On Friday, New York Times columnist Paul Krugman celebrated the Supreme Court's decision not to gut Obamacare subsidies, saying that now that "the teething problems of the website, the objectively ludicrous but nonetheless menacing attempts at legal sabotage -- are behind us, and we can focus on the reality of health reform."
And that reality is far more sanguine than even ardent supports of the Affordable Care Act believe. Fifteen million more Americans have coverage now, Krugman said, which isn't the "partial success" that some would paint it as "many of those still uninsured are in that position because their state governments have refused to let the federal government enroll them in Medicaid."
In states that have implemented the act and expanded Medicaid, the percentage of uninsured has fallen from 16 percent to 7.5 percent, and if "we use 5 percent uninsured as a benchmark [that means] in year two we're already 80 percent of the way there."
Krugman also noted that the dire economic straits Republicans said the United States would find itself in were the Affordable Care Act to pass just haven't materialized:
One of the many, many Republican votes against Obamacare involved passing something called the Repealing the Job-Killing Health Care Law Act, and opponents have consistently warned that helping Americans afford health care would lead to economic doom. But there’s no job-killing in the data: The U.S. economy has added more than 240,000 jobs a month on average since Obamacare went into effect, its biggest gains since the 1990s.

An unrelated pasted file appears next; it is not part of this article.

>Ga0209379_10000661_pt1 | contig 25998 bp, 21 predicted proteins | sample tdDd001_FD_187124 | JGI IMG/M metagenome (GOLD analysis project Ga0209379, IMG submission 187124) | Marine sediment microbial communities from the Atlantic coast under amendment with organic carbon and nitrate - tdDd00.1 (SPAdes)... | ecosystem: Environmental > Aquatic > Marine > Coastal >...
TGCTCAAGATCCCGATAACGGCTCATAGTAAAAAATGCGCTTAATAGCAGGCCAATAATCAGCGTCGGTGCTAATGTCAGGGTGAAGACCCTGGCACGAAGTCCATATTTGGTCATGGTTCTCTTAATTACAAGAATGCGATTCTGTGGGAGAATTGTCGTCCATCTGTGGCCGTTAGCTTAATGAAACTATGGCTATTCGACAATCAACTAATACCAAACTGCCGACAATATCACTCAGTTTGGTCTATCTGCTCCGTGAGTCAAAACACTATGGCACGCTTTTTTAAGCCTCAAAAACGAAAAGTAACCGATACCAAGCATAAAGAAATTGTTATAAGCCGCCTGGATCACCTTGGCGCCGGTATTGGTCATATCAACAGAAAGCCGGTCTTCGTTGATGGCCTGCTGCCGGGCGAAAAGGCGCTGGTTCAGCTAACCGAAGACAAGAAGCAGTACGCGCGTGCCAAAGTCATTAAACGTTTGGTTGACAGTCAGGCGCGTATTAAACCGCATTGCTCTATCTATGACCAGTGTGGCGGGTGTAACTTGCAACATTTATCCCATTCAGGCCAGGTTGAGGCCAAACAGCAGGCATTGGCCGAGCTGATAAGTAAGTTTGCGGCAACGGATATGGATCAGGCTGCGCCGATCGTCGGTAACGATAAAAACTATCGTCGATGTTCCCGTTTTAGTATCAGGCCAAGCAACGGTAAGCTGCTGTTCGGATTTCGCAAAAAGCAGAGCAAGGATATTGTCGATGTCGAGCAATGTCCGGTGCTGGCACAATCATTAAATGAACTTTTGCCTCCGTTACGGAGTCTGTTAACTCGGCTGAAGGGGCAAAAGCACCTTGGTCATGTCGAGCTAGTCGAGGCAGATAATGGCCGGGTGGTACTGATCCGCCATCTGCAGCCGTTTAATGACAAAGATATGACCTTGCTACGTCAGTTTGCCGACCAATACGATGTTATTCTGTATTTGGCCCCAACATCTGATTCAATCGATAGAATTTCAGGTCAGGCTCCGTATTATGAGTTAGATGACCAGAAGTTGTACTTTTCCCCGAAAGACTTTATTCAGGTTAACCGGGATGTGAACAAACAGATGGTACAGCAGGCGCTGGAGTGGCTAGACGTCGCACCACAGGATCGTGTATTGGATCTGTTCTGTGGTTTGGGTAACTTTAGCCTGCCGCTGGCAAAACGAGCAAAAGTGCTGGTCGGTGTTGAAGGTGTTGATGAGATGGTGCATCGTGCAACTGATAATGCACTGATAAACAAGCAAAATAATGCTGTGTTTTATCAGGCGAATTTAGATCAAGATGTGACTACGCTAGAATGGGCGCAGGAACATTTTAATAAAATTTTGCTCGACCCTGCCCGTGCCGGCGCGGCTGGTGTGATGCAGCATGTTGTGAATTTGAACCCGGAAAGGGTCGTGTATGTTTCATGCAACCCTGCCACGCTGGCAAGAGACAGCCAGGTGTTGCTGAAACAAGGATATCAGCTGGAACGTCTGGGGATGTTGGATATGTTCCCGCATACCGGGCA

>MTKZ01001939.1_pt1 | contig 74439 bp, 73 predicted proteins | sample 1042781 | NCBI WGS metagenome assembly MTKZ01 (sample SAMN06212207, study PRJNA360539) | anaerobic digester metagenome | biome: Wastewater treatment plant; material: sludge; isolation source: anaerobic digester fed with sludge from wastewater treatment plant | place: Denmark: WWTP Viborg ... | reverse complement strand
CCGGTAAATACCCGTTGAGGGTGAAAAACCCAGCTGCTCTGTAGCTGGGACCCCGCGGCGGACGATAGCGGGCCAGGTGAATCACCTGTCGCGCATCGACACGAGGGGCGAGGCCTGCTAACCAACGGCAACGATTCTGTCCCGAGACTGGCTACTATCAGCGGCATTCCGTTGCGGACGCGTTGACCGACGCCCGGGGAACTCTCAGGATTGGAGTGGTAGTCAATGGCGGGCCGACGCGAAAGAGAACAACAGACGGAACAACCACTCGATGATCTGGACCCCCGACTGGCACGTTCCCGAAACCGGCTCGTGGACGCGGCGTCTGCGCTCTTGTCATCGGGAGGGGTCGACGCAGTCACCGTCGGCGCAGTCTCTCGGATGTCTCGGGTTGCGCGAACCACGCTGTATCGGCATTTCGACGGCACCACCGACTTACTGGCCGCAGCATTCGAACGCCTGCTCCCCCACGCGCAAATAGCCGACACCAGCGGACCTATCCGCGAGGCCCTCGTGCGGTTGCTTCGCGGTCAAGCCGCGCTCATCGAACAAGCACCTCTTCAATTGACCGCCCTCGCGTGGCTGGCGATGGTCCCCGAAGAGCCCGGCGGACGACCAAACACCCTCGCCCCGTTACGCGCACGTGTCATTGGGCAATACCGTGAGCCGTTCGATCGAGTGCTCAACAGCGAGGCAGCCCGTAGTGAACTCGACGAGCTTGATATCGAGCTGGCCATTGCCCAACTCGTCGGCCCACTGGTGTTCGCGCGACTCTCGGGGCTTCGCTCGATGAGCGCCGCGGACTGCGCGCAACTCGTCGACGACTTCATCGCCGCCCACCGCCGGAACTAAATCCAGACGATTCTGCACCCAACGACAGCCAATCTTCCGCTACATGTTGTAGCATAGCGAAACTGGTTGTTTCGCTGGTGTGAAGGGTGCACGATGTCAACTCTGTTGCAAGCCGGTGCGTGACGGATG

Finally, what about claims that health reform would cause the budget deficit to explode? In reality, the deficit has continued to decline, and the Congressional Budget Office recently reaffirmed its conclusion that repealing Obamacare would increase, not reduce, the deficit.
Put all these things together, and what you have is a portrait of policy triumph — a law that, despite everything its opponents have done to undermine it, is achieving its goals, costing less than expected, and making the lives of millions of Americans better and more secure.
Now, you might wonder why a law that works so well and does so much good is the object of so much political venom — venom that is, by the way, on full display in Justice Antonin Scalia’s dissenting opinion, with its rants against “interpretive jiggery-pokery.” But what conservatives have always feared about health reform is the possibility that it might succeed, and in so doing remind voters that sometimes government action can improve ordinary Americans’ lives.